What does it mean to have faith passed down? We are all unique individuals, with our own God-given gifts for us to reveal and present to society. With that said, we are also the products of our parents/guardians, for our behaviors are molded to a degree by those who had the most influence upon us during our formative years. The very practices parents engage in, whether good or bad, can be absorbed into future behaviors of our children. These behaviors include the faith practices we have ingrained into our children. A few of these good practices include praying with our children and reading the Bible with them, as well as regularly attending worship. If our kids do not see their role models engaging in faith practices, how do we expect them to pick it up on their own?
Paul brings up this topic of faith formation in the 2 Timothy passage by commenting how Timothy’s mother and grandmother were an important factor in the faith development of one of his most highly regarded students, his apostle and successor Timothy. “I am reminded of your most sincere faith, a faith that lived first in your grandmother Lois and your mother Eunice, and now, I am sure, lives in you.” There are many activities our children do that keep the calendar full and make them well-rounded in order to be successful in life. However, let’s not forget the importance of their faith formation and of making room for God in their busy schedule. By creating healthy faith practices early on, our children will have the necessary skills to know how to connect with God during the ups and downs of life.
The Rich Man & Lazarus –Luke 16:19-31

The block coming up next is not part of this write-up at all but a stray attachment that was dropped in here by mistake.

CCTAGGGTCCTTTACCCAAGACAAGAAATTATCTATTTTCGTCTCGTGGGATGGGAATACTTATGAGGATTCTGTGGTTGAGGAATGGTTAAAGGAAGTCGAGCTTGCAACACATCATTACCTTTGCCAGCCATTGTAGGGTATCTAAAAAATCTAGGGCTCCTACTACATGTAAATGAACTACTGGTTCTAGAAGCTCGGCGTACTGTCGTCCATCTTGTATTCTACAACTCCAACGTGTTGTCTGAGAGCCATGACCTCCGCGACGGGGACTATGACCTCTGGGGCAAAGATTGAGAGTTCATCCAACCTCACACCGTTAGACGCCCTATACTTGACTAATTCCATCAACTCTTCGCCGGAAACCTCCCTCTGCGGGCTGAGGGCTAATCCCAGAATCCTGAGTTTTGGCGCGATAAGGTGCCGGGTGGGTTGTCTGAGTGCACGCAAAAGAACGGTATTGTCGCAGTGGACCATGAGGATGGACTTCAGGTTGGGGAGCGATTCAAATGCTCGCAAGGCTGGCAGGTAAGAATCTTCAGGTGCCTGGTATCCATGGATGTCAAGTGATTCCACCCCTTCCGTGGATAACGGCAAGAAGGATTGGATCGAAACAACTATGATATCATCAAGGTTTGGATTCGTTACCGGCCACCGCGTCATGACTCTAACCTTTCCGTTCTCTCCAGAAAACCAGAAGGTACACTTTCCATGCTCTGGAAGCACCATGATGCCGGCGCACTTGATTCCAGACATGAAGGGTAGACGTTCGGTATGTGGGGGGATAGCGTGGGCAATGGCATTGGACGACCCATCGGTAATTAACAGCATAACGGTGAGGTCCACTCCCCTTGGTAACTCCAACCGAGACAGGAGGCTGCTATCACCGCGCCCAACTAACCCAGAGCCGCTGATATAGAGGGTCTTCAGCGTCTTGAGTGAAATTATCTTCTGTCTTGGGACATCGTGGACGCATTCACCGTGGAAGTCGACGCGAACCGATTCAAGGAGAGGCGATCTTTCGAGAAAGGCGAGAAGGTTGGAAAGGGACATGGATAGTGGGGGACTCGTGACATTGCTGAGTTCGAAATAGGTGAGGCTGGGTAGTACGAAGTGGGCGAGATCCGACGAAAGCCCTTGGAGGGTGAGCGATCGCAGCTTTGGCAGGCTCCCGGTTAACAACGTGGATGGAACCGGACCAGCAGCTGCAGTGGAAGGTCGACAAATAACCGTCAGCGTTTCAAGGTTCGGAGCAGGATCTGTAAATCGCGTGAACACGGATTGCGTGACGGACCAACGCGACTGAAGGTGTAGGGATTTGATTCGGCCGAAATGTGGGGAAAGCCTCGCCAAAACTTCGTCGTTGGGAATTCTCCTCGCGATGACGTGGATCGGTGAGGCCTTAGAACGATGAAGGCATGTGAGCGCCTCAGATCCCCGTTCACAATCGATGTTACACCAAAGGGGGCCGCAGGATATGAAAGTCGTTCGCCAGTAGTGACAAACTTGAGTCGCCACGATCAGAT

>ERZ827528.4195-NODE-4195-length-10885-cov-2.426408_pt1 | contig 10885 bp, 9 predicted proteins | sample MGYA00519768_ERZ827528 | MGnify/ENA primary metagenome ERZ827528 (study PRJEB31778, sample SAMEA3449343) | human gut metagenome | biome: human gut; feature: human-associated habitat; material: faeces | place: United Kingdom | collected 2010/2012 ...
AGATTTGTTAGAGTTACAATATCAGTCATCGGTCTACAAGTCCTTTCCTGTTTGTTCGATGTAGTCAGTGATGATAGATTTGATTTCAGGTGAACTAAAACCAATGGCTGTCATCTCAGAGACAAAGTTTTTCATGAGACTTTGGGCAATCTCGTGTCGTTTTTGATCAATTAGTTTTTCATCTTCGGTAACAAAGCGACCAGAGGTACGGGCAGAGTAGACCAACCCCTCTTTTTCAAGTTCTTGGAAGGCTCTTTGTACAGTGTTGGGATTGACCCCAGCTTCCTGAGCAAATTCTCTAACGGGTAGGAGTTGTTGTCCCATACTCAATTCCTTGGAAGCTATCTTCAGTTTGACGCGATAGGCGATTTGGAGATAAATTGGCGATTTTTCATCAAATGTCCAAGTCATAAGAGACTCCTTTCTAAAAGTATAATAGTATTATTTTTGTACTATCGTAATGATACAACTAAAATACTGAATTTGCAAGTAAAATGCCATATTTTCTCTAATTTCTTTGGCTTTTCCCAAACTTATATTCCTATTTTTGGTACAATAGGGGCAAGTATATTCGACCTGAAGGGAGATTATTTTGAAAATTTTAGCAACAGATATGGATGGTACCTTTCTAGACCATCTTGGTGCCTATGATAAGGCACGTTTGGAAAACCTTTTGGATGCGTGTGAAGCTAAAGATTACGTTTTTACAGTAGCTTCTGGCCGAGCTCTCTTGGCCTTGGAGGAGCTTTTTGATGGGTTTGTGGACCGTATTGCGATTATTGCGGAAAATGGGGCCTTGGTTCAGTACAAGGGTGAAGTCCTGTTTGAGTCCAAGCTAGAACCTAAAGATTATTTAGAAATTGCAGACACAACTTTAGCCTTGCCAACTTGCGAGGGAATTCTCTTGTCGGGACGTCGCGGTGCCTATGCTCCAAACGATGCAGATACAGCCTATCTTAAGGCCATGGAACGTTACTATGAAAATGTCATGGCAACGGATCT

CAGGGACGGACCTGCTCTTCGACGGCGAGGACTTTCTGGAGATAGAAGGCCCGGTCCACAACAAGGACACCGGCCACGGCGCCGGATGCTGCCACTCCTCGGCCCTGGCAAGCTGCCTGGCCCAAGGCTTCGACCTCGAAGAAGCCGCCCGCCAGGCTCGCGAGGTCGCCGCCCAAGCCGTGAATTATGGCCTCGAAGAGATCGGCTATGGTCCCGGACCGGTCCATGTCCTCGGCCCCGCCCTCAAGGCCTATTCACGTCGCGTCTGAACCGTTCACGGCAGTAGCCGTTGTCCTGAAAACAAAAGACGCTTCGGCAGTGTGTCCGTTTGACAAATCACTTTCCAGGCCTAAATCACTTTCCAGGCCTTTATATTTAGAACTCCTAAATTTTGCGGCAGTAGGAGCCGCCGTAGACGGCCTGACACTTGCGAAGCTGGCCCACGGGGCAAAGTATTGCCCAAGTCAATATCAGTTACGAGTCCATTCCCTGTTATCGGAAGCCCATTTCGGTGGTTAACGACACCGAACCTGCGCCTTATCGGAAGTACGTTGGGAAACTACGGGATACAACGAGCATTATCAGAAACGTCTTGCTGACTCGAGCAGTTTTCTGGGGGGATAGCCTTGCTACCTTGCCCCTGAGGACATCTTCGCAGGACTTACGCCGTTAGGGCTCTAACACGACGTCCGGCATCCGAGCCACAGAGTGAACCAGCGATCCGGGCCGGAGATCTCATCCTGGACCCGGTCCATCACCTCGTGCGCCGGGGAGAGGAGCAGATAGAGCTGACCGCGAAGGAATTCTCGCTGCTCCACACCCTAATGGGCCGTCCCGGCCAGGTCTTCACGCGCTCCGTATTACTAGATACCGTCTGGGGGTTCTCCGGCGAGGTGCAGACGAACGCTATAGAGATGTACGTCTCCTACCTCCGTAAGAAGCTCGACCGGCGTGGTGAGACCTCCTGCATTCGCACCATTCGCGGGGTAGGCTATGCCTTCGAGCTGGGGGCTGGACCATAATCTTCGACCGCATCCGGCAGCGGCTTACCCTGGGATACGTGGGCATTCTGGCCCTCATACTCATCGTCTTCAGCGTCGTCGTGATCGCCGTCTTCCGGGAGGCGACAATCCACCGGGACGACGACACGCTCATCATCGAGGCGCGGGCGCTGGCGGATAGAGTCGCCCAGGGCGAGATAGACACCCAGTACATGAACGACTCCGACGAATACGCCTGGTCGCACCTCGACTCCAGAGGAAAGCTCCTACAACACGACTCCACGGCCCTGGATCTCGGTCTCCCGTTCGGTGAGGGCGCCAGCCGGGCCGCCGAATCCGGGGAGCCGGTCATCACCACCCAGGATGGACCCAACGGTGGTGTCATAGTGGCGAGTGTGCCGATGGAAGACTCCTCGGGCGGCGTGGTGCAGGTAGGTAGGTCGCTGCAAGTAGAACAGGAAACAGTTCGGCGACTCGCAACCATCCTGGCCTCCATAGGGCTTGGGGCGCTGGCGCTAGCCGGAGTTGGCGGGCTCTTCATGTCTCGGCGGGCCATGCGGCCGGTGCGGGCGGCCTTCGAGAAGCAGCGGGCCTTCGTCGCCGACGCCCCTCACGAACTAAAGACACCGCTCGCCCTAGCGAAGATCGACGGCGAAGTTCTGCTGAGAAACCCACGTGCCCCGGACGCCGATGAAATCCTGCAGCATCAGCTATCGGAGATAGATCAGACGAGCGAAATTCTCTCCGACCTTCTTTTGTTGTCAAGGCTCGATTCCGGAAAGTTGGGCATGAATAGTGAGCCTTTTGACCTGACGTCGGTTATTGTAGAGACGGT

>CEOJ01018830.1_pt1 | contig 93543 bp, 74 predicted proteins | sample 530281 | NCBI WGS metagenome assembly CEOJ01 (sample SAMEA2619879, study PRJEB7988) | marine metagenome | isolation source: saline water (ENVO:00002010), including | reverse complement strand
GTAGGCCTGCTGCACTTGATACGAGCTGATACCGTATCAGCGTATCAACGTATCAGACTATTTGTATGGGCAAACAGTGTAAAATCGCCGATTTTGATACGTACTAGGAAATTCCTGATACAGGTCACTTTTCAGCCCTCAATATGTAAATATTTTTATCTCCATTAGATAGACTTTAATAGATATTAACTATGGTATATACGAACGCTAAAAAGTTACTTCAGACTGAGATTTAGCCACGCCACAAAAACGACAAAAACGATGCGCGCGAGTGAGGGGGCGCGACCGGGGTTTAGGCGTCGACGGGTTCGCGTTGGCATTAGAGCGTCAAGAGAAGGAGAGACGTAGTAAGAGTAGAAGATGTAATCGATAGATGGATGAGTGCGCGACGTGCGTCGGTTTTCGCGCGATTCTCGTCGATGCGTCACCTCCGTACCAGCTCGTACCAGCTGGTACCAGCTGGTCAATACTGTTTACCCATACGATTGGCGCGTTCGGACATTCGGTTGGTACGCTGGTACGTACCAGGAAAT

We spend a good amount time at church talking about caring for one another, especially those who might be challenged with illnesses, disabilities and economic strife. This week our text from Luke is a parable about a rich man who ignored the needs of a poor man named Lazarus (not to be confused with the Lazarus of Bethany who Jesus raised from the dead.). When Lazarus died, he went directly to heaven to be by the side of the prophet Abraham. However, when the rich man died, he was sent to suffer eternity in Hades. The rich man looked up to see all the goodness Lazarus was receiving in heaven, and he questioned why he must suffer and be tormented, while the poor man enjoyed the treasures of heaven? Abraham made it very clear to the rich man that Lazarus had suffered a great deal in life, while he had lived it up with many comforts and had good things. It is important to understand the parable is not about salvation, but rather how we take care of those with various challenges in life. At Westminster, we have people from all walks of life, from various places in the world. Our members include people with a variety of social and economic statuses to individuals challenged with disabilities. Our backgrounds are vast, and some of us are newer to church than others. However, we come together to praise God and serve in Jesus’ name. As we move about the community this week, be prayerful of welcoming everyone, for we are all deserving of God’s love.
Children typically have an understanding of lost and found. Parents have been there before when a favorite toy suddenly goes missing and our lives go upside down and all around until the missing toy is among the found again. Our text focuses upon two parables about seeking what is lost. The first is the shepherd who leaves his ninety-nine sheep to bring back the one that strayed away. The second is about a woman who exhaustively searches her entire home for a single lost coin. Both stories elaborate the importance of ministering to those who are among the lost in our society. Often times those who are lost are living on the fringes and we might feel uncomfortable reaching out to them for one reason or another. Jesus ate with the sinners and tax collectors to show that we are all deserving of God’s love. What are practices that you can do to show examples of this kind of extravagant love to show our children how to safely reach out to those in need?
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